This never-ending emergence of the same resistance mechanisms, despite improvements of the successive generations of inhibitors, illustrates how therapeutic interventions are constantly pushing cancer cells to find new ways to adapt and escape treatments. This detrimental dynamic relies on cancer cell plasticity and selective pressure on tumour cells to adapt. This observation questions the therapeutic strategy that consists of targeting resistance at the time of relapse, and suggests that a more effective strategy should rather target the dynamic mechanisms that led to the acquisition of resistance. It is therefore crucial to understand the origin of the emergence of resistance mechanisms to offer new therapeutic strategies to prevent or delay relapse. Two hypotheses could explain the acquisition of resistance mechanisms to EGFR-TKI [46] (Figure 3): (1) the Darwinian selection of a genetic or non-genetic pre-existing resistant subclone; and (2) the Lamarckian model suggesting that the resistance mechanism is acquired during treatment from a subpopulation of cells called “Drug-Tolerant Persisters” (DTPs). In this hypothesis, DTPs overcome treatment-induced cell death by entering a transient and reversible pseudo-dormant state [47] before developing de novo resistance mechanisms conferring a proliferative advantage, thus causing relapse [46,48]. Both mechanisms of adaptation have been found to co-exist within a same-cell population [46,49,50] and may also be clinically relevant. While the first hypothesis might be a relevant model for the observation of primary or early resistance in patients, where tumours do not initially respond to treatment, the second hypothesis may explain the relapse in patients that initially presented a durable response to treatment. (Figure 3) Nevertheless, no information is currently available to assess the existence of each of these processes in patients.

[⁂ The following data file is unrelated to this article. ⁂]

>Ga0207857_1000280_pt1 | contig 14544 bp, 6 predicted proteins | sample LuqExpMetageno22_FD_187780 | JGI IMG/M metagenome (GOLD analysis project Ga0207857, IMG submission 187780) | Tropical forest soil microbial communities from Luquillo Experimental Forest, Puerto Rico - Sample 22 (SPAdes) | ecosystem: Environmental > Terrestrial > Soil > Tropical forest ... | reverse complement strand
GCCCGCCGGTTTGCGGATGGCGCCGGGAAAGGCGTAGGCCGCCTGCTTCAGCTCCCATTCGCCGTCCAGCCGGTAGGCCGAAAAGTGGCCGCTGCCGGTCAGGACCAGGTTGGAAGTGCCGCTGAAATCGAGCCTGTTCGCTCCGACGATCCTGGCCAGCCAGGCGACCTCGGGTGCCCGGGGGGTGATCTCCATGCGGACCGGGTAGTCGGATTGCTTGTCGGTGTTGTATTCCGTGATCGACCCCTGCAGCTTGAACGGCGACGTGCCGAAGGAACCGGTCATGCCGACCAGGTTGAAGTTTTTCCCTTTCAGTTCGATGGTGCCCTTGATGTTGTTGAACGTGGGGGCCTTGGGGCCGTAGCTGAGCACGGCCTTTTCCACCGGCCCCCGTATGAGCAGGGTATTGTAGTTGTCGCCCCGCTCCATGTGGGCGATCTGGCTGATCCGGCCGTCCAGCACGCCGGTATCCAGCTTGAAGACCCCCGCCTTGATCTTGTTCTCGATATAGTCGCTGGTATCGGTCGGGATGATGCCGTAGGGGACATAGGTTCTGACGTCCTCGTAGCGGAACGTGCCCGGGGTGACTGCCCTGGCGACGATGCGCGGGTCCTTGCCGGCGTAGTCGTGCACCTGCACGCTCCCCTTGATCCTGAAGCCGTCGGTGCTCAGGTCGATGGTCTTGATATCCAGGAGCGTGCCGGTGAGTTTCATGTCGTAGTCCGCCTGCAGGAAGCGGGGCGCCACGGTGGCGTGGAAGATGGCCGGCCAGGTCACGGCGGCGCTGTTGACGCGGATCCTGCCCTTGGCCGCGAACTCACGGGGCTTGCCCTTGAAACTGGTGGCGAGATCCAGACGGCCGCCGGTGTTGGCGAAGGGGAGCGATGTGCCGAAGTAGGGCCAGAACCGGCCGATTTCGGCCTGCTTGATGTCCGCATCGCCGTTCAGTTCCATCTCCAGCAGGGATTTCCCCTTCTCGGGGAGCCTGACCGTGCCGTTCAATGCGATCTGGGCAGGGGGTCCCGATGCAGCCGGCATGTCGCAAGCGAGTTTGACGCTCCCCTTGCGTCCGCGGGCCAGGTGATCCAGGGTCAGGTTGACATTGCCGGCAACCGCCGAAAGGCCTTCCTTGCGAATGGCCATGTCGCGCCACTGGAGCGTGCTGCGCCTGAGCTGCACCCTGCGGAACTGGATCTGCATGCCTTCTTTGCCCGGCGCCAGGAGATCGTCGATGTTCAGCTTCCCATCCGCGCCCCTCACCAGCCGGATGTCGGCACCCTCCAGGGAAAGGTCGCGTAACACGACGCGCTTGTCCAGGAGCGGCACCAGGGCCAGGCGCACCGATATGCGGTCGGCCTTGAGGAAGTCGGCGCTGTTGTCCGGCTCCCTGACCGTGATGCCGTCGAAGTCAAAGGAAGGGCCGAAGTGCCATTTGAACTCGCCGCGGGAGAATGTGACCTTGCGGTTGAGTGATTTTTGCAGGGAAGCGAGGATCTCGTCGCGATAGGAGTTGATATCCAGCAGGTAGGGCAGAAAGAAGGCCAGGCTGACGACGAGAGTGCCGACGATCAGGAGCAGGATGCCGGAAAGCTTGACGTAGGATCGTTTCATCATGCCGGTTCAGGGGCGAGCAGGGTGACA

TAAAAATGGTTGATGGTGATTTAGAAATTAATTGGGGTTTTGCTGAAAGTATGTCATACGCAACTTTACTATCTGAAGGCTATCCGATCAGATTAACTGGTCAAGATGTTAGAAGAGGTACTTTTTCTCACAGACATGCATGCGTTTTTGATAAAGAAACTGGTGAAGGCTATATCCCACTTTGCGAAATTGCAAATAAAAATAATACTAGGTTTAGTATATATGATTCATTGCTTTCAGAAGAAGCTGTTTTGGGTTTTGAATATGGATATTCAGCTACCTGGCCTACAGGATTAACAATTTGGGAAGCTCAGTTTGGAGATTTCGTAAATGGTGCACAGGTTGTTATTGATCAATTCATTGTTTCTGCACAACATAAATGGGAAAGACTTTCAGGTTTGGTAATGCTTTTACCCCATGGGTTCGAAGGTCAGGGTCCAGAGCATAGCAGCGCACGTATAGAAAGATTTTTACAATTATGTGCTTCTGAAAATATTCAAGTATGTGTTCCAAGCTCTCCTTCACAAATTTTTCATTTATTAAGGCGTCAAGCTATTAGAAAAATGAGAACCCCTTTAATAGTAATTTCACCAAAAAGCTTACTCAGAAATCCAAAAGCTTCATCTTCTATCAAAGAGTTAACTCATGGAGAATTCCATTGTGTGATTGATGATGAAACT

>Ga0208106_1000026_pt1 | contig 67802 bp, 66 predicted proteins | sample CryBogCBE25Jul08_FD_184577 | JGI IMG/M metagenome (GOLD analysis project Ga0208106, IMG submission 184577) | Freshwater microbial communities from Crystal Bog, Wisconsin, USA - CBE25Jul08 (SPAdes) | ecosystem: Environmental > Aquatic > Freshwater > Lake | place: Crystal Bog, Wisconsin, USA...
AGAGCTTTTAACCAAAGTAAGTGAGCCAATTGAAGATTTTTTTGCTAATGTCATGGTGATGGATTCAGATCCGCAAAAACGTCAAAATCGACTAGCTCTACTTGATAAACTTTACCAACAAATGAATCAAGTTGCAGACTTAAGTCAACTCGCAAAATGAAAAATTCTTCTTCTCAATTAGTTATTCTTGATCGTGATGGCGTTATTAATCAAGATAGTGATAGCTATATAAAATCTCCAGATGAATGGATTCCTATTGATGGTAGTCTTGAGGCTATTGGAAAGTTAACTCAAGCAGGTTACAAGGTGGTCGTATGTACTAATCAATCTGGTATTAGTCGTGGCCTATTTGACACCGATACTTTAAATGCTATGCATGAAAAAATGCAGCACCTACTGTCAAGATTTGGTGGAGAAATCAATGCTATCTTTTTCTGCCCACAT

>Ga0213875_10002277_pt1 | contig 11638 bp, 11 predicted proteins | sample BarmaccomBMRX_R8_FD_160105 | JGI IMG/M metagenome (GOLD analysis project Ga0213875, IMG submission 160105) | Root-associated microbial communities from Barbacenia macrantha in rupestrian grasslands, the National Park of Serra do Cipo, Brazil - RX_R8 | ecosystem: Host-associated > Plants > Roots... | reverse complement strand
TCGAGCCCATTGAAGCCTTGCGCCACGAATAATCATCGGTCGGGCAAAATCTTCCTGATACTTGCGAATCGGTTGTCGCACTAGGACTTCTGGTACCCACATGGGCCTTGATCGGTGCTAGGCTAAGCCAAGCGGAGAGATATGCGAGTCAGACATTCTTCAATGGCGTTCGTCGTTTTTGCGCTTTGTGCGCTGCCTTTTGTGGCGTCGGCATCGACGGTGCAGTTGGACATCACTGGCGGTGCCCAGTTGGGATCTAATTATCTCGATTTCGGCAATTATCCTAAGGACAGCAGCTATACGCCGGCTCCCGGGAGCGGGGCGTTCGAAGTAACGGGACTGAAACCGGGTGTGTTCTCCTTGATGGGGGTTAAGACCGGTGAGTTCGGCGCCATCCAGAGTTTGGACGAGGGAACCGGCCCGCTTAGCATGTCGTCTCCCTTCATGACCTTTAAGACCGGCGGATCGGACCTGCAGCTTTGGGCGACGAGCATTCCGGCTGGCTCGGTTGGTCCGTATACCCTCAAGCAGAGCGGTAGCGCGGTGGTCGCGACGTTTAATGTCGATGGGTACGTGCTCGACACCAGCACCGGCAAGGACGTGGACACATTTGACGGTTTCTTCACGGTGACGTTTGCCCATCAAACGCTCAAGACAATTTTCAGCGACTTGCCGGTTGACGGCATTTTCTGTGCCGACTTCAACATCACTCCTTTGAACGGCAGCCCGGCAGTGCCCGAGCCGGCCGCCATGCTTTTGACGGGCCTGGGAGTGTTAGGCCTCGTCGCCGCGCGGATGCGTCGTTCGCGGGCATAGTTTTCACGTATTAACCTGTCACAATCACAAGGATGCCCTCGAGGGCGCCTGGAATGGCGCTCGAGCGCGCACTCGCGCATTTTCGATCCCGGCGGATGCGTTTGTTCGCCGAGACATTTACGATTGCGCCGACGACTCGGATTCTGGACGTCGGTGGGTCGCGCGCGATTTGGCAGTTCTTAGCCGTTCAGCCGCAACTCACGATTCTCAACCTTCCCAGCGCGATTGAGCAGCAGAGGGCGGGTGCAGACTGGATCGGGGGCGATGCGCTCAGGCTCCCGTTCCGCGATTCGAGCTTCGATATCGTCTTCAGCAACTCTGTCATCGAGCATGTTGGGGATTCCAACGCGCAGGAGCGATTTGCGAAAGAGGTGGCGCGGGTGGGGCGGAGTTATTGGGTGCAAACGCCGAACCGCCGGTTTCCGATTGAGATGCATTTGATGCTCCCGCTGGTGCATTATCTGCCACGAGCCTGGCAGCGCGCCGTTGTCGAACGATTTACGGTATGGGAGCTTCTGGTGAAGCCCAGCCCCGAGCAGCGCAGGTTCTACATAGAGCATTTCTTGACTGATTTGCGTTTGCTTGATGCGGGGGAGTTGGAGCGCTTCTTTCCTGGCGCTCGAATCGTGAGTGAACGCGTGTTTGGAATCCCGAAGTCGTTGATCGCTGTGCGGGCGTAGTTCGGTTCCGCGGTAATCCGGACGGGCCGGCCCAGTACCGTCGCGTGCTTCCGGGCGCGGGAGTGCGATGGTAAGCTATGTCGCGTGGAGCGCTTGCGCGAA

An increasing number of studies have been performed to describe the dynamic process of resistance acquisition upon treatment, using various models. In this review, we describe the biological features of DTPs, the mechanisms of tolerance used by these cells, and the therapeutic strategies that have been proposed to target them. We focus on EGFR-mutated non-small-cell lung cancer treated with EGFR-TKI, but we also describe similarities in other oncogenic contexts upon targeted therapies or chemotherapies.